Sunday, May 22, 2016

Turning The Tap On At New Aquatic Centre

A GIANT FAUCET handle in the sky caught my eye recently as I drove by the new Grandview Heights Aquatic Centre in Surrey. (Click on the link to see inside and to learn how this grand building was designed.)

I stopped to explore and found sparkling water in the Olympic sized swimming pool within the facility. The main pool contains 4.3 million litres of luscious liquid drops.

The tap was turned on artistically at two different locations outside the building. A fawn sculpture near the entrance was designed to welcome youth who simply came to splash, play and have fun.

Around the corner, six chrome deer symbolized the spirit of competition. The animals were transformed into two streams of water surging towards one another, their antlers intertwined and locked as if in battle.

Pierre Sasseville and Jean-François Cooke created the work called Circulation. (See more of their unusual pieces at the link.) The artistic soulmates, based in Quebec, have worked together for over 15 years.

The red and blue colours of the pipes not only symbolize hot and cold water but also the vascular system where good circulation (often enhanced by swimming) is key to healthy human plumbing.

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Copyright by Penelope Puddlisms

Sunday, May 15, 2016

The Who Came Miles & Miles To Vancouver

DESPITE signage to stay calm, people responded with wild and noisy adoration when The Who appeared on stage at Roger's Arena in Vancouver on Friday 13th this weekend.

The British rock band that began over 50 years ago is still going strong with two original members, singer Roger Daltrey and guitarist/songwriter Pete Townshend.

Seated far from the stage, my husband and I relied on big screens and background videos to enhance the experience. All the musicians played their hearts out trying to please, including Ringo Starr's son Zak Starkey who smacked the drums with both vigor and finesse. Keith Moon who passed away several years ago was the original drummer for The Who.

The screen scenes showed key historical world events spanning 50 years as well as the band's enthusiastic fans from the past to those currently at the arena. It wasn't always easy to distinguish the time frame, although cell phones in hand were a good clue.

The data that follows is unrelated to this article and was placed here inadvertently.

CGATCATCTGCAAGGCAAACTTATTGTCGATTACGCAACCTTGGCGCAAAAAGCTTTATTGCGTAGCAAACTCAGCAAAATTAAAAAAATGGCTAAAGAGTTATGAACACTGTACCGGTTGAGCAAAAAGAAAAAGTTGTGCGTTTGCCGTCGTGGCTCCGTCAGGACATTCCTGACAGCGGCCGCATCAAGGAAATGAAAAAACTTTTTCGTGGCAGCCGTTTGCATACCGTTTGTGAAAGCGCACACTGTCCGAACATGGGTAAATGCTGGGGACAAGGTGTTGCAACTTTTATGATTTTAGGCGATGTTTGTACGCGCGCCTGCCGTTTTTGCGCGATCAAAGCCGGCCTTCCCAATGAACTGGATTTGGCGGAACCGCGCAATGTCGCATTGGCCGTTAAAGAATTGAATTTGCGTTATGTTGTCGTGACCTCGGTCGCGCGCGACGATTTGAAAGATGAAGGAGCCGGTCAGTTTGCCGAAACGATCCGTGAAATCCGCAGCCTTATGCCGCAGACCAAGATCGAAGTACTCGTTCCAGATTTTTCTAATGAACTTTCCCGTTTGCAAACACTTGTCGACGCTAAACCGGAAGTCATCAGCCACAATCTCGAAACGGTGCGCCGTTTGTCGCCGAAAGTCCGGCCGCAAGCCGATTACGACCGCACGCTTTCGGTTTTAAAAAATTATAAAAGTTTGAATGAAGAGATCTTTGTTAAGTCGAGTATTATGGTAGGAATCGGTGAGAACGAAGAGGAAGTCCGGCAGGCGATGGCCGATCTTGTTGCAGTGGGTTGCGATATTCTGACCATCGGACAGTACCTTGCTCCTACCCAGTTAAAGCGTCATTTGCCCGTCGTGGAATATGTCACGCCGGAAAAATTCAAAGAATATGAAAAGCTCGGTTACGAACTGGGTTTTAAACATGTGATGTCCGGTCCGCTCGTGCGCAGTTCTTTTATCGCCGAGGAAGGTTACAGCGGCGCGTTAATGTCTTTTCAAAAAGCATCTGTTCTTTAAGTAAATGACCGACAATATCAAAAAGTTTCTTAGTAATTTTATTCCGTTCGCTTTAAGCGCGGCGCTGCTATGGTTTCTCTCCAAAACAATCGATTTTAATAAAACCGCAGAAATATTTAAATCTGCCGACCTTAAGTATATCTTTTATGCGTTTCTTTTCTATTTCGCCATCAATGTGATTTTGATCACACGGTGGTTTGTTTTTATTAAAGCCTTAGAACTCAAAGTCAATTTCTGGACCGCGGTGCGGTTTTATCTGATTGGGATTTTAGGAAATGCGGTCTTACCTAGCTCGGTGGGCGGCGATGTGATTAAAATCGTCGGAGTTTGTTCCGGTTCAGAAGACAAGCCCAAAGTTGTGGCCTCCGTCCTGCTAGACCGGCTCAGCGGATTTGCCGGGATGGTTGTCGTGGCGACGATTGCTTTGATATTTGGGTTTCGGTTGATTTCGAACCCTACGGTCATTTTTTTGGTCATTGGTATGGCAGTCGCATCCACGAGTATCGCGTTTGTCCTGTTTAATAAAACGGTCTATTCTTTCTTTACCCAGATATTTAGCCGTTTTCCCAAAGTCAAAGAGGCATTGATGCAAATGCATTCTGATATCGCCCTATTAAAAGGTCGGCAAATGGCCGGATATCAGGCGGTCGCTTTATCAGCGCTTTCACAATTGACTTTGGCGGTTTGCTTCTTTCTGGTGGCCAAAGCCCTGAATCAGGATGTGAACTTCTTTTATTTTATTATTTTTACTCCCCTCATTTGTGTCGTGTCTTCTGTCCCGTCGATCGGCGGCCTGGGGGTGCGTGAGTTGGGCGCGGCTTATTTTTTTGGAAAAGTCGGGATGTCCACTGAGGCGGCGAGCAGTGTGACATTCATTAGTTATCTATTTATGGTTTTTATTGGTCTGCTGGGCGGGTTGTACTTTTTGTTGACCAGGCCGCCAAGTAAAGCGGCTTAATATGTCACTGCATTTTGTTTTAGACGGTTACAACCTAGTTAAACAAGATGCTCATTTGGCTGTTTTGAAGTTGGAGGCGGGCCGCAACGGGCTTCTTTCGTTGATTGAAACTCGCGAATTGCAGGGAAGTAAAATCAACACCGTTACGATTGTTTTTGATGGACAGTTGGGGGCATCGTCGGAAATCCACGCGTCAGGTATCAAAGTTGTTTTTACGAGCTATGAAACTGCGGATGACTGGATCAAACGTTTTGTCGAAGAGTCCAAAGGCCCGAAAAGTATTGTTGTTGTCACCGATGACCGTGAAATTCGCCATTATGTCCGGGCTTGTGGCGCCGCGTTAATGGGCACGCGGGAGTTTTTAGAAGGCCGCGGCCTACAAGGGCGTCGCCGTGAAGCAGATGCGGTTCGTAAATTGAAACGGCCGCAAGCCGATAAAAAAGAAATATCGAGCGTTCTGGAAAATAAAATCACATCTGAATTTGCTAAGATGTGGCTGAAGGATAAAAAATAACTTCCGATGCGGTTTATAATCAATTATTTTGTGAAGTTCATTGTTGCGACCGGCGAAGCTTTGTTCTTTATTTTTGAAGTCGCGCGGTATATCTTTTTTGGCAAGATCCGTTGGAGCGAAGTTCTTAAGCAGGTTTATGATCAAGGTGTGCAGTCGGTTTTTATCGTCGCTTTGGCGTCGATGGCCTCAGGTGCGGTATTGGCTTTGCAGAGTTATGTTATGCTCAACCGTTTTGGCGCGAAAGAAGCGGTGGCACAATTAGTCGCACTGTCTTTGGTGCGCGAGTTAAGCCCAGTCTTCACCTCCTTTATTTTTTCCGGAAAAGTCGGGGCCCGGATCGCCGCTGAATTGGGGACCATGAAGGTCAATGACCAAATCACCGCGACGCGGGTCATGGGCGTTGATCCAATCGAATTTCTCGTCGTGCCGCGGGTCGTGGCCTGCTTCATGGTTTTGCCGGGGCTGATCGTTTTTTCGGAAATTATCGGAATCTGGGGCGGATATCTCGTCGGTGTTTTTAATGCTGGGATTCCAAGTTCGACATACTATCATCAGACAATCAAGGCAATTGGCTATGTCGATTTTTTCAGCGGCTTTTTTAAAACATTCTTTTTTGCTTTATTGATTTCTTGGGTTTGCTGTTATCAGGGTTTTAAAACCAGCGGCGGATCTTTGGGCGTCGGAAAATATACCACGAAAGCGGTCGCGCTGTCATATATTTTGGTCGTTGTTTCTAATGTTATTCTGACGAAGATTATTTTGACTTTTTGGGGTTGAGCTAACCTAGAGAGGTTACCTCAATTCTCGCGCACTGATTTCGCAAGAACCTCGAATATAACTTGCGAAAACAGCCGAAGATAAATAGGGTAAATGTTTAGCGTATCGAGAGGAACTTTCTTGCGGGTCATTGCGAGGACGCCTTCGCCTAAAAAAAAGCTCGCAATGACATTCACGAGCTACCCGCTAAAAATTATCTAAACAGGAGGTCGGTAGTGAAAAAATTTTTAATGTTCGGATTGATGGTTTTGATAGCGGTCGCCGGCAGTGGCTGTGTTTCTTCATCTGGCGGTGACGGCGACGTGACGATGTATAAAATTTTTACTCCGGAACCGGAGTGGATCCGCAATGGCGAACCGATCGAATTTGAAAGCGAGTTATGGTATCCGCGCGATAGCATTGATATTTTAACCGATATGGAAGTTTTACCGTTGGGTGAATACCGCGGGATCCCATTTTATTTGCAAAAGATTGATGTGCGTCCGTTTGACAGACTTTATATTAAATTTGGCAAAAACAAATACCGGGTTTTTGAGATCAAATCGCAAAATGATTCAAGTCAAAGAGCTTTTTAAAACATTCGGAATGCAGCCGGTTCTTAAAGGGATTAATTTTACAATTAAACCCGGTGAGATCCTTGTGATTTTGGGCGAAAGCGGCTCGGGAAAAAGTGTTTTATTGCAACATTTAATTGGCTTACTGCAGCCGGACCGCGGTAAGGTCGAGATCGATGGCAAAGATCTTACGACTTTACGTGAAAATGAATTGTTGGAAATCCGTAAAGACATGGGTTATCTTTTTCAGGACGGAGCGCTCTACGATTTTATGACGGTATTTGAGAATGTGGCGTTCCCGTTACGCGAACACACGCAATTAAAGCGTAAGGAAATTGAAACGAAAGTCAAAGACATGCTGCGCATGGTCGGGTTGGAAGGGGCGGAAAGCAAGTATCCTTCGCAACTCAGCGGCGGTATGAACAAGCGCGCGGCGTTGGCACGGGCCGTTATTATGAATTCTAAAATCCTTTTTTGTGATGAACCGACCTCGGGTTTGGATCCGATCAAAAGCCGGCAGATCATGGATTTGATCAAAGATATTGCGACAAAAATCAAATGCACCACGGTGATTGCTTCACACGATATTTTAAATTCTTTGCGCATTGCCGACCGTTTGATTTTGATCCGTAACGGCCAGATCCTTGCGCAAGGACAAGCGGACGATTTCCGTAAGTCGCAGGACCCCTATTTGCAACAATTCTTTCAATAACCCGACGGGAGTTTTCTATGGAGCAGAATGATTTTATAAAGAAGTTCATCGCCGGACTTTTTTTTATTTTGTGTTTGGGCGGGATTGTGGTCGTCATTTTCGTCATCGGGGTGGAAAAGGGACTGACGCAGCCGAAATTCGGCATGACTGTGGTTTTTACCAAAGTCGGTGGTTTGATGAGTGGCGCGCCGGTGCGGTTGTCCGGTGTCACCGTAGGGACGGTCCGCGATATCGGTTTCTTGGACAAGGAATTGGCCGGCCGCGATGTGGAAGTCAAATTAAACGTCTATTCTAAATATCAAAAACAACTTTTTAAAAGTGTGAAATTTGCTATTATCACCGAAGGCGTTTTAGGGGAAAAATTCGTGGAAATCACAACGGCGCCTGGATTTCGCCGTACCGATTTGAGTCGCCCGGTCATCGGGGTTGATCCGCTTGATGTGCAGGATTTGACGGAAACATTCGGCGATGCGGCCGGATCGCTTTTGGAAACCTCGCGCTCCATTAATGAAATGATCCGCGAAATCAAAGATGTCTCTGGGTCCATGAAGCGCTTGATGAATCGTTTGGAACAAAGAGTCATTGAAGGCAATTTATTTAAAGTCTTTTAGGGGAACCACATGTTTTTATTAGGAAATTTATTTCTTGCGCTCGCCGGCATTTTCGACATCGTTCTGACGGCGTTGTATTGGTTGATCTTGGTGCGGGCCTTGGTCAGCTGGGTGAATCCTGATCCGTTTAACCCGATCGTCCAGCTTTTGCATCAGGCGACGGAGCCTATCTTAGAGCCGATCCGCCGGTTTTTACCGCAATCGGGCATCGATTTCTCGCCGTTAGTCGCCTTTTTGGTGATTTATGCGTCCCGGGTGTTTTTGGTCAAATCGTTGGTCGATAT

The past fifty years were kind to 72-year-old Daltrey whose powerful voice had an emotional edge and raw richness to it that in my opinion superseded the voice of his youth.

The walls reverberated with LOOOUDDD rocking sounds and I wondered if I was the only one uncool enough to plug my ears now and then.

I heard that way, way back in the "old days" Pete Townshend smashed his guitar on stage during performances but now only strings were broken and instruments were more gently exchanged.

They played some of their biggest hits, including My Generation, Pinball Wizard and I Can See For Miles.

When I got home I found a video from a television show they did years ago when they had more hair and seemed a bit more constrained than they currently were at the arena.

I think this group got better and better (as did the light show) and grew into their most meaningful tunes over time.

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This post is also linked to SIGNS, SIGNS.

Copyright by Penelope Puddlisms

Monday, May 9, 2016

After The Rain At Elgin Park

THIS WAS NOT a shy bird but rather a fastidious bird fluffing its feathers after a refreshing rainfall at Elgin Heritage Park where my husband and I recently went for a walk. The road to Crescent Beach is undergoing construction so the drive to the park was a nice alternative.

Ever alert ... the robin interrupted its grooming at the smallest sound.

Droplets of water stuck to the newly washed wild roses.

Wooden planks over the marshland were damp and slippery.

Lupins were bouyed by the rain that had fallen. Leftover drops (below) shimmered down leaves and cupped into crevices. Sparkling like jewels, the rain seemed more precious than diamonds.

It would solve so many world problems if rain could be turned on and off like a faucet. I welcome the wet weather that southwest BC is known for but rain clouds seem to gather less often here nowadays. In northwest BC, there have been dozens of fires already, mostly due to dry weather and the carelessness of humans. The reckless (and now illegal) act of tossing a cigarette out a car window likely caused some of the fires.

It sounds like wishful thinking but wouldn't it be amazing if nature could be nudged to produce rain wherever needed? If the phenomena of cloud seeding were perfected as a technique, it could be a powerful fire fighting/prevention tool to save all living things, including little creatures like the robin. Perhaps catastrophic events such as the recent massive forest fire in Fort McMurray, Alberta, that destroyed 1,600 buildings (many of them homes) and displaced over 80,000 people will be prevented by science in some not so distant future.

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Copyright by Penelope Puddlisms